Senate President Don Gaetz disapproves of the Land and Water Legacy Amendment — Amendment 1 on your November ballot — on Big Gubmint grounds. As a spokesman put it, he "believes the amendment is based on a core belief that more land of some kind somewhere needs to be controlled by the government and not private landholders."
Gaetz needs to read the amendment again. What it actually does is save the beautiful and wild places people come to Florida for in the first place: the creeks peaceful as dawn, ancient cypress stands, lands where bear and panther roam, and springs which, as Marjory Stoneman Douglas said, are like "bowls of liquid light."
The state would have to dedicate 33 percent of document stamp revenues, collected on real estate sales, to acquiring sensitive lands. It's not a new tax; it doesn't impinge on your freedom — unless your idea of "freedom" is wholesale destruction of nature. It simply ensures funding for the old bipartisan Florida Forever program, instead of leaving it to the whims of the Legislature and the governor.
Your elected officials jealously guard their whim-privileges. House Speaker Will Weatherford also dislikes Amendment 1: "Legislating via constitutional amendments doesn't work in California," he tweeted, "and it won't work here!"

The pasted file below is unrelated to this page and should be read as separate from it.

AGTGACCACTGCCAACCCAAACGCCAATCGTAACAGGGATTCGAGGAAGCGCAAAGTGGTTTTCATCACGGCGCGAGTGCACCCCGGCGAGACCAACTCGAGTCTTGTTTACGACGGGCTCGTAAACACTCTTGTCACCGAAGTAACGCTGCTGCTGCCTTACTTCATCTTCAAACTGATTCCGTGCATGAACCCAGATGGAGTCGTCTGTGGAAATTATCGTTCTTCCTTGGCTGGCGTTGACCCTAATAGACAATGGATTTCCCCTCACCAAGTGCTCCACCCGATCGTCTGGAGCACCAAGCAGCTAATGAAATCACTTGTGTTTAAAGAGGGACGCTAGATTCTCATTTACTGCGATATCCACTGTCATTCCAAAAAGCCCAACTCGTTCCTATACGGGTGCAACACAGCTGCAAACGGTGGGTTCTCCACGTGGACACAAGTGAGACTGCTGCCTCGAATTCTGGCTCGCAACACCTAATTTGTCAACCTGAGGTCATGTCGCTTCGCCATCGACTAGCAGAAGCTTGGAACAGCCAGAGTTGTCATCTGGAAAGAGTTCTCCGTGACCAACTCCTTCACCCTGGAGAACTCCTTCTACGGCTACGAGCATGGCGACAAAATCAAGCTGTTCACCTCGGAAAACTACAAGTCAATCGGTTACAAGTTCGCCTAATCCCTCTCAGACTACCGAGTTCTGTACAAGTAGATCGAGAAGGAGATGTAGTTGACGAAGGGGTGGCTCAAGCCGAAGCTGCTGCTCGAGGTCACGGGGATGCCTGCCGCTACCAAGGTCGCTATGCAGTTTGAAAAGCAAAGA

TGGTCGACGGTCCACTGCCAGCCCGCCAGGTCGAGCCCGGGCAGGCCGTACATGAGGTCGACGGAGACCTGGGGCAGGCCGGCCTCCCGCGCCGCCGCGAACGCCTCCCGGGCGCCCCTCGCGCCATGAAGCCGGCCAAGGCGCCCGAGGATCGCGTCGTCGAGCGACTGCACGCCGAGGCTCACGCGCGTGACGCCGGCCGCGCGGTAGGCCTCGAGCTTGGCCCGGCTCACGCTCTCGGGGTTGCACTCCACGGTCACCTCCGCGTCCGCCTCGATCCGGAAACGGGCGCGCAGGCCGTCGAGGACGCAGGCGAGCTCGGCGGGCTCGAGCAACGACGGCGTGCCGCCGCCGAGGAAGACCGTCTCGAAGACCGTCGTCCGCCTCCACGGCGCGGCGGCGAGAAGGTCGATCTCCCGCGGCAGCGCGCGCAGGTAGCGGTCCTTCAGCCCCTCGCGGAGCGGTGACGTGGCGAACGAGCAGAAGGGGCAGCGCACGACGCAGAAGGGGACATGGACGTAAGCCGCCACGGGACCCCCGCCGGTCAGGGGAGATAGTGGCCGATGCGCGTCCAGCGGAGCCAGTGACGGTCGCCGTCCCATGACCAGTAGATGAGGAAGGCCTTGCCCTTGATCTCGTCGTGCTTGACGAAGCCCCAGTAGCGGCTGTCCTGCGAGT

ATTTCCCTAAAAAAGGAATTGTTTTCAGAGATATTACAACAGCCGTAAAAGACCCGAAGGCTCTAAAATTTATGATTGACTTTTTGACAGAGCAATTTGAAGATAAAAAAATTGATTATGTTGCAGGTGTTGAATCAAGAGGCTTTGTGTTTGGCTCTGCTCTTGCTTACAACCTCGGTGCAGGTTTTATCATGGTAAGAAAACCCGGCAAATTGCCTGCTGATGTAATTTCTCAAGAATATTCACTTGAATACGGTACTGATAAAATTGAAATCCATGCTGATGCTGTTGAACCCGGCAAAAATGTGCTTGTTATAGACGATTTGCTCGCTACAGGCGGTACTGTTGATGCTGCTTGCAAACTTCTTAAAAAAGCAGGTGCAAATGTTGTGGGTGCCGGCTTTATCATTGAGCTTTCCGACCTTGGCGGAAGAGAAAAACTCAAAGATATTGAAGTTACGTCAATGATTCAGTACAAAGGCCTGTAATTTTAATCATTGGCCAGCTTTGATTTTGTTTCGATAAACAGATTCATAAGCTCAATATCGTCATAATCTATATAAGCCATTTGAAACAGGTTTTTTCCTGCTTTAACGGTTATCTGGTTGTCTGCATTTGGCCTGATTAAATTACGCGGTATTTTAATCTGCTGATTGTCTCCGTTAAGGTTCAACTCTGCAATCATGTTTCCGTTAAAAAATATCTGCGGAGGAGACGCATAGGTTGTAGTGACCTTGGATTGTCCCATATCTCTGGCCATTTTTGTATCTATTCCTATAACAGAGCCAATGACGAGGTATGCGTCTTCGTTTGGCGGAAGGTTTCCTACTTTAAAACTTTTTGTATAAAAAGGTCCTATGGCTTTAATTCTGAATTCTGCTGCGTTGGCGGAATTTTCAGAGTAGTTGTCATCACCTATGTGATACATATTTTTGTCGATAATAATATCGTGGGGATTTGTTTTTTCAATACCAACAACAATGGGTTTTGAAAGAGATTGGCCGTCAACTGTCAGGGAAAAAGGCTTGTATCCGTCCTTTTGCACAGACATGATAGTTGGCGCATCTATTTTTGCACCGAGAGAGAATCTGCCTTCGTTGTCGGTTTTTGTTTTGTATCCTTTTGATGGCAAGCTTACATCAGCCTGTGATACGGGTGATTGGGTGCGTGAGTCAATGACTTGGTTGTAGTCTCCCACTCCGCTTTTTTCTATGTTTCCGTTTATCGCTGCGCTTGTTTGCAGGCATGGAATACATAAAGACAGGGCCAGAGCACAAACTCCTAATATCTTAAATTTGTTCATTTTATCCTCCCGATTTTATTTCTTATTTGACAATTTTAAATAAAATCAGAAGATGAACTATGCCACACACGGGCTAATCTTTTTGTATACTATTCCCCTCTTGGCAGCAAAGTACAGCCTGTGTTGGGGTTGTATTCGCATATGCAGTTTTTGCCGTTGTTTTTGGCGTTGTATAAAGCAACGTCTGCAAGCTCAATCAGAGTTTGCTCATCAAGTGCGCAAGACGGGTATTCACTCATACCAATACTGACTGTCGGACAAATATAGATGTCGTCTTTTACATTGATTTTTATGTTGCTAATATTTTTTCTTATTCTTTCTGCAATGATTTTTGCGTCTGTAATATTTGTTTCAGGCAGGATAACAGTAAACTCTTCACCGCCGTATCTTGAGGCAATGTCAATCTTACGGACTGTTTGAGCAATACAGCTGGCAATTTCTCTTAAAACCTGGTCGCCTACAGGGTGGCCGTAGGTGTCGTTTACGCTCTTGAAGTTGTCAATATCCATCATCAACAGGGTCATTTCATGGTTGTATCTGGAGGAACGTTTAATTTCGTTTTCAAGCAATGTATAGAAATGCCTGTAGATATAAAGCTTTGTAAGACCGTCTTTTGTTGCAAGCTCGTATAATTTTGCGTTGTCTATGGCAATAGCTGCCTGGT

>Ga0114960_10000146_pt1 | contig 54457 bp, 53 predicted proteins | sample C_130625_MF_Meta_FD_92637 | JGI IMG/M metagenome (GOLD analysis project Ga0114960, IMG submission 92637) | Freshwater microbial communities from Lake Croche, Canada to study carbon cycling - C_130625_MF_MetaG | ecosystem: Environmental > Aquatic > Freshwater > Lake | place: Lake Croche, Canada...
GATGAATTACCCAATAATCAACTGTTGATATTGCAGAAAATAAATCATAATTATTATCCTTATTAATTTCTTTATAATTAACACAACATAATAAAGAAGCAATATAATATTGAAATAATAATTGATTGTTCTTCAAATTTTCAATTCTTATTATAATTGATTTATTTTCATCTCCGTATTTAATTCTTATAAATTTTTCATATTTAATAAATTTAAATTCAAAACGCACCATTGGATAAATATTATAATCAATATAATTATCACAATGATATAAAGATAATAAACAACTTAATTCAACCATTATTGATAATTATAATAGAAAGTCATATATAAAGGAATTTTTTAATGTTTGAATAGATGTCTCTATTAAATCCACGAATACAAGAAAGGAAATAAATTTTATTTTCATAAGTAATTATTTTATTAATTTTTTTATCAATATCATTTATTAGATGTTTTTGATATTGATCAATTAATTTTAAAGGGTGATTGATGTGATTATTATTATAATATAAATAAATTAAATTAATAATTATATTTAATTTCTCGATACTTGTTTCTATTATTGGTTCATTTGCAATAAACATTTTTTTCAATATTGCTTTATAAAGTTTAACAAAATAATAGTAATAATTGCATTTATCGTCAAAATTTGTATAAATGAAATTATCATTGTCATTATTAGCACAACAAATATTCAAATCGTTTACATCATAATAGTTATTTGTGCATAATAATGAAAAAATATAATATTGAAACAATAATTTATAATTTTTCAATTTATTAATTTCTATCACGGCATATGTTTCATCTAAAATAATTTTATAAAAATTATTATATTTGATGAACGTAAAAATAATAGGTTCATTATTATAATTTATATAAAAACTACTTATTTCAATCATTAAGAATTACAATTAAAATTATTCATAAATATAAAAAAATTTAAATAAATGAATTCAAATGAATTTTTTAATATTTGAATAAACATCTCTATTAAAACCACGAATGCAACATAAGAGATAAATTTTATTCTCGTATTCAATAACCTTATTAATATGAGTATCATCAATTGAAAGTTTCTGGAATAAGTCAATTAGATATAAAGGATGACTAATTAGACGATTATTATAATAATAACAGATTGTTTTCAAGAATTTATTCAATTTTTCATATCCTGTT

Funnily enough, just 18 months ago Florida's Republican leadership larded the 2012 ballot with no fewer than seven amendments, trying to restrict women's reproductive rights, cripple Obamacare and weaken the separation of church and state.
While there's a principled argument to be made against stuffing the state Constitution with amendments, the speaker isn't making it; he's merely ginning up the tea party tendency by invoking the dreaded Democratic Socialist Republic of California, font of such abominations as emission controls and renewable energy.
Gaetz, Weatherford and their profit-uber-alles allies in the Chamber of Commerce and Associated Industries should listen not only to the citizens (more than 700,000 of whom signed the Legacy Amendment petition) but their legislative colleagues, many of whom have taken to sounding like born-again greens: lamenting dead manatees in the Indian River Lagoon, expressing outrage over compromised drinking water in Southeast Florida, and promising action on the toxic algae choking the St. Johns, the Santa Fe and the Caloosahatchee. Some have gone so far as to suggest doing something about leaky septic tanks.
Even Gov. Rick Scott seems to have undergone a Damascene conversion, going around saying he wants to heal our springs, save Apalachicola Bay oysters and fix the Everglades.
It is, of course, an election year.
If that LED light bulb has finally switched on in their brains, good. Still, I wouldn't break out the organic champagne just yet: These are among the same legislators who gleefully shut down the Department of Community Affairs — the agency which stopped a habitat-destroying marina in Taylor County and refused to approve high-rises on barrier islands in the gulf — the same legislators who behaved with uncharacteristic but welcome good sense in 2010 when they passed a bill mandating septic tank inspection every five years, then, after the tea party commenced to caterwauling about government intrusion, turned tail and repealed it two years later.